exactly how safe is your beneficiary’s inheritance?
For most people, their greatest investment in life is their home, something they cherish
until the day they can pass it on to their loved ones.
But how can you protect your share of your home to ensure that your loved ones do in fact benefit
from your lifetime investment? How can you stop your spouse's future partner from taking your children's
inheritance after you have died? How can you stop local authorities forcing a sale of your property to
pay for care home fees?
The answer is protect your family home with a property trust in your will.
What is a Property Trust?
A property trust is a Life Interest Trust within your will designed to protect your family home.
Here's how it works:
When making your will, you gift your share of your residential home (or any other residential property)
to your children or other beneficiaries.
As you would not want to create a situation where your surviving partner has to leave the family
home after your death, we include a 'Lifetime Interest' clause. This clause allows your partner to
remain in the property, or any subsequent property purchased after your death, until his or her death.
Upon the death of your surviving partner, your share of the property will pass to your chosen
beneficiaries as you instructed in your will.
What if my spouse remarries?
Should your surviving partner cohabit or remarry after your death and perhaps wish to change his or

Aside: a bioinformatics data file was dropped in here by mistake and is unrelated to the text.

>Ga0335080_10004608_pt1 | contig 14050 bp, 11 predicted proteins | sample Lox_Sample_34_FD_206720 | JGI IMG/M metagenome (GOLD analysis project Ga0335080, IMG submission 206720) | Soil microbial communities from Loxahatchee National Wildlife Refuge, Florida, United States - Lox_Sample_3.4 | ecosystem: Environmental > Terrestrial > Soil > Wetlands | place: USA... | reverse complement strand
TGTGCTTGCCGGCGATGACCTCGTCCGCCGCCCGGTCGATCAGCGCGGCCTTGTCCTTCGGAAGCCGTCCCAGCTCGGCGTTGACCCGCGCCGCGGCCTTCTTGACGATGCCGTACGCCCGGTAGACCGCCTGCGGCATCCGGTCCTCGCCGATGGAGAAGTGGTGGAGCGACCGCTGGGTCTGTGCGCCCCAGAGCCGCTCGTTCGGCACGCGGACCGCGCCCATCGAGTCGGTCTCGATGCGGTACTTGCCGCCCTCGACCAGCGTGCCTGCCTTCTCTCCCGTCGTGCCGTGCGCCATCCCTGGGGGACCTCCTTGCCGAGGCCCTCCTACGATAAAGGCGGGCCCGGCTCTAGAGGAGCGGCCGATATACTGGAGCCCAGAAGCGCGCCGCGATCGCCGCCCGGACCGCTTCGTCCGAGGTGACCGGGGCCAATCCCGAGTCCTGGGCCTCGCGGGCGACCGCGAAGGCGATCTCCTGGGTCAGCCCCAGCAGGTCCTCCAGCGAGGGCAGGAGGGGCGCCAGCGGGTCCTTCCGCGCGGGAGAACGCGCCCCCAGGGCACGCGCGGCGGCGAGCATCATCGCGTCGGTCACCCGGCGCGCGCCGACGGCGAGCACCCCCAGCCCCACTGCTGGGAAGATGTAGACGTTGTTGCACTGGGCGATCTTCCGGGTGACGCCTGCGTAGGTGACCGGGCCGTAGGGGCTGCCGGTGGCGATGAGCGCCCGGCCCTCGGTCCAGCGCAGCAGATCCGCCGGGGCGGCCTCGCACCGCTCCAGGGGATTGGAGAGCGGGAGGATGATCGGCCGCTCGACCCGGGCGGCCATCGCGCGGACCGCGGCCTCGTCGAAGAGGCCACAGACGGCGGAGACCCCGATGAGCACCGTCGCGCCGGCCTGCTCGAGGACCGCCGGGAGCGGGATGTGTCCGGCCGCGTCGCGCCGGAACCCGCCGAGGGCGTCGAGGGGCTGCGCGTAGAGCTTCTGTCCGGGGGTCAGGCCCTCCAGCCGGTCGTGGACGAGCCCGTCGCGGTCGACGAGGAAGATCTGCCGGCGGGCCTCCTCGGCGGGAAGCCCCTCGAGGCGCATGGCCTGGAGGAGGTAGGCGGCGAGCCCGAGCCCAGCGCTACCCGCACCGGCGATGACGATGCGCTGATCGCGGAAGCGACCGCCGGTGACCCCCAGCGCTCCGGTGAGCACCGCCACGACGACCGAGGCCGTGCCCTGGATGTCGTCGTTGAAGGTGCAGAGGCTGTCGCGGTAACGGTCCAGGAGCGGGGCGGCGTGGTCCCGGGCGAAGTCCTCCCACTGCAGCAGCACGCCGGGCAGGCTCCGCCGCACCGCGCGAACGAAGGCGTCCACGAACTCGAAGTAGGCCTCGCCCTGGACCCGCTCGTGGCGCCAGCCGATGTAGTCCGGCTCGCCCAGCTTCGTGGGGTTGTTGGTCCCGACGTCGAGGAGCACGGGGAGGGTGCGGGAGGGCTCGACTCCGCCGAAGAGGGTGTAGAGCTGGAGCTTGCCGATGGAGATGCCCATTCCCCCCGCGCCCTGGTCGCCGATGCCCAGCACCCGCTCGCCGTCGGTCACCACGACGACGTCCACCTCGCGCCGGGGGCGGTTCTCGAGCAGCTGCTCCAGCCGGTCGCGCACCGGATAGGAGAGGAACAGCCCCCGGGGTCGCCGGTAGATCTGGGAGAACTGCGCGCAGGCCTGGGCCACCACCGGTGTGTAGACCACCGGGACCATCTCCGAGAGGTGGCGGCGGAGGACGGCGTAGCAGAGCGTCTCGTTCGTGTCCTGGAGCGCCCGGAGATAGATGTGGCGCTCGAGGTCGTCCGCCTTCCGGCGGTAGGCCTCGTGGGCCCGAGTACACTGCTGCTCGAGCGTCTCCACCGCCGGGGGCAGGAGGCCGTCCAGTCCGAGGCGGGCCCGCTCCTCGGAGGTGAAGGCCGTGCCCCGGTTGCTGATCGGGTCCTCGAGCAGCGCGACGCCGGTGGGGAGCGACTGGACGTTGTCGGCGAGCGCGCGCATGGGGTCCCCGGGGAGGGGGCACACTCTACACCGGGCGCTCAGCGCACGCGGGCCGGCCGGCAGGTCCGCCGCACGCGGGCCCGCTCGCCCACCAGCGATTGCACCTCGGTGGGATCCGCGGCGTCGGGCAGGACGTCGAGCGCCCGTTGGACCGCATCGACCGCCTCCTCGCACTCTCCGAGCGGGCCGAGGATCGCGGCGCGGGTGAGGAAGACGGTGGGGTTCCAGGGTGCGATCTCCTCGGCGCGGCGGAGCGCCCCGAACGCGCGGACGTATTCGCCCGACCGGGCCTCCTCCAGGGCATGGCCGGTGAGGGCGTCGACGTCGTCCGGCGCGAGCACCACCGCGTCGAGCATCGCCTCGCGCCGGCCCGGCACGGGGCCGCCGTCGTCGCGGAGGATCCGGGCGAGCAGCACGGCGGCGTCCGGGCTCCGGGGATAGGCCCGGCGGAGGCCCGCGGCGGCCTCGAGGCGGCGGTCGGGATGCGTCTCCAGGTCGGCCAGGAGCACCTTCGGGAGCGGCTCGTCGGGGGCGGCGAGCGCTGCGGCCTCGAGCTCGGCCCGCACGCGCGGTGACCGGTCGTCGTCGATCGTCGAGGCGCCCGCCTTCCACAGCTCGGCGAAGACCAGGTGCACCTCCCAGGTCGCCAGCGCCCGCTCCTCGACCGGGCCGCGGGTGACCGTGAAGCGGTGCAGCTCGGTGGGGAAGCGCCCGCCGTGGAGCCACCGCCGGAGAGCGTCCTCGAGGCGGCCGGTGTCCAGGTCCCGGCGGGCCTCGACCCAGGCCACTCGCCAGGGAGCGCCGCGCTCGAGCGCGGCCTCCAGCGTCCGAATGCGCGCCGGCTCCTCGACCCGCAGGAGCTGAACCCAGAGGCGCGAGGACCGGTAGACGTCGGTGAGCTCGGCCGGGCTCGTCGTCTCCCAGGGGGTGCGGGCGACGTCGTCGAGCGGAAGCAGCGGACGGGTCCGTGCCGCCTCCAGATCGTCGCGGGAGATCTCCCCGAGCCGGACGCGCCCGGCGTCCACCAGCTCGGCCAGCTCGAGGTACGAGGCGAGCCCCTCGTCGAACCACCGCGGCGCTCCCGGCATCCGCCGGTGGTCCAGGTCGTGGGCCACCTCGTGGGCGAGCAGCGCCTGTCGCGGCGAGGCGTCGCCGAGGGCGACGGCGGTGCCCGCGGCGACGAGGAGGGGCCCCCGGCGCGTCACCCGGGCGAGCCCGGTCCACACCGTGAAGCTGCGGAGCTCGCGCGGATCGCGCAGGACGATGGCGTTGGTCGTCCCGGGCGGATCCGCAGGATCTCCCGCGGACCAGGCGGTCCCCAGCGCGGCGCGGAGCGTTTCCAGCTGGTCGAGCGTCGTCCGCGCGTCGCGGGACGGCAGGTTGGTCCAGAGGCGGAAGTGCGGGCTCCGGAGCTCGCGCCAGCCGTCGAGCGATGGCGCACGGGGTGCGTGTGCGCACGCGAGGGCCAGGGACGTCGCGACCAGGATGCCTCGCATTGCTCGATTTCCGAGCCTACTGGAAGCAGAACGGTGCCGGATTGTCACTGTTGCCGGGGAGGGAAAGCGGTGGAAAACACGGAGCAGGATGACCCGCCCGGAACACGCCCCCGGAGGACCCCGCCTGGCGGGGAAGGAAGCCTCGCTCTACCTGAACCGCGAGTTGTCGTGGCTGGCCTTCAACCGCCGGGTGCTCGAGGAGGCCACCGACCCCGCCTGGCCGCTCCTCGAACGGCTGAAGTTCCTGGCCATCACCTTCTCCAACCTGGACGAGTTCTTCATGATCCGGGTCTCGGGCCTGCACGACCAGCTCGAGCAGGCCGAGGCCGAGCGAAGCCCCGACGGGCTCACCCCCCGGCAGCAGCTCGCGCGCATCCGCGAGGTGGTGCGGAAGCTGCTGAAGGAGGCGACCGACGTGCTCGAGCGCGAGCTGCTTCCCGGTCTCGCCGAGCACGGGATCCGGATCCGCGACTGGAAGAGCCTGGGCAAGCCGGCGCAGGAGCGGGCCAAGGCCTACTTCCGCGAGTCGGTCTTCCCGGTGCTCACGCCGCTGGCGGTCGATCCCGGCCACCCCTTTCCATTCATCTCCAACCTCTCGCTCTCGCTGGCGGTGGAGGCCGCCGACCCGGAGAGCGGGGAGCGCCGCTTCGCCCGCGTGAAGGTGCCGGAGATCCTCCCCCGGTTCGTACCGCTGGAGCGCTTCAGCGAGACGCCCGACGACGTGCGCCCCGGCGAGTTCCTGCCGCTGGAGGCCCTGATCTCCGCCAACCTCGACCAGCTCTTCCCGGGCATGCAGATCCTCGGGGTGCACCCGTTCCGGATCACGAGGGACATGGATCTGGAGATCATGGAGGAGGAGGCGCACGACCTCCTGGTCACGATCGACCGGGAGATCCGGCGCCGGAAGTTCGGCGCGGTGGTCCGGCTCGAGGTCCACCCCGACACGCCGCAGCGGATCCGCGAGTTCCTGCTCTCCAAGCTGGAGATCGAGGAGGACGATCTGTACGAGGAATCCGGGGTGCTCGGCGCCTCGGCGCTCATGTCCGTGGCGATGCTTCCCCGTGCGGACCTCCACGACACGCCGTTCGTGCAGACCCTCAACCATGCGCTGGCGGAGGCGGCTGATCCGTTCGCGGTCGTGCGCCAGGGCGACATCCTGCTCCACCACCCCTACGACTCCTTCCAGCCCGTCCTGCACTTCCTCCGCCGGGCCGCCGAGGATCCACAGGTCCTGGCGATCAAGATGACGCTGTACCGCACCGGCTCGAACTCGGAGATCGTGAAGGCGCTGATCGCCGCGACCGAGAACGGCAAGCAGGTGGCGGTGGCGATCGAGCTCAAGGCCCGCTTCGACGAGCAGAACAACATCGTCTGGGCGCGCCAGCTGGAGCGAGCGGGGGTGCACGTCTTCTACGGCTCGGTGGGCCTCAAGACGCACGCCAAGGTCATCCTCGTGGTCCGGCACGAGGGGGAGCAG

her Will, he or she will only be able to leave his or her share of the property to any new beneficiaries,
leaving your share intact to go to your chosen beneficiaries as specified
in the trust.
Will my partner be able to buy a different property after I die?
Yes, should your surviving spouse wish to move to a larger or smaller home, they are free to do so.
They may use the trust money i.e. theirs and your share of the property and transfer it to another
property. Then when he or she dies, your share of that property will pass to your children as before.
Another benefit of the trust is should your surviving partner require residential care in the future,
because you have already gifted your share of the property in trust to your beneficiaries, Local
Authorities may not be able to include that share in any calculations they make regarding future care
If like most, your property has been purchased on a Joint Tenancy basis, you will need to change the
ownership to a 'Tenancy in Common' basis. (i.e. you both own 50% each). We will deal with this for you
when writing your will.
- making sure your Will is done!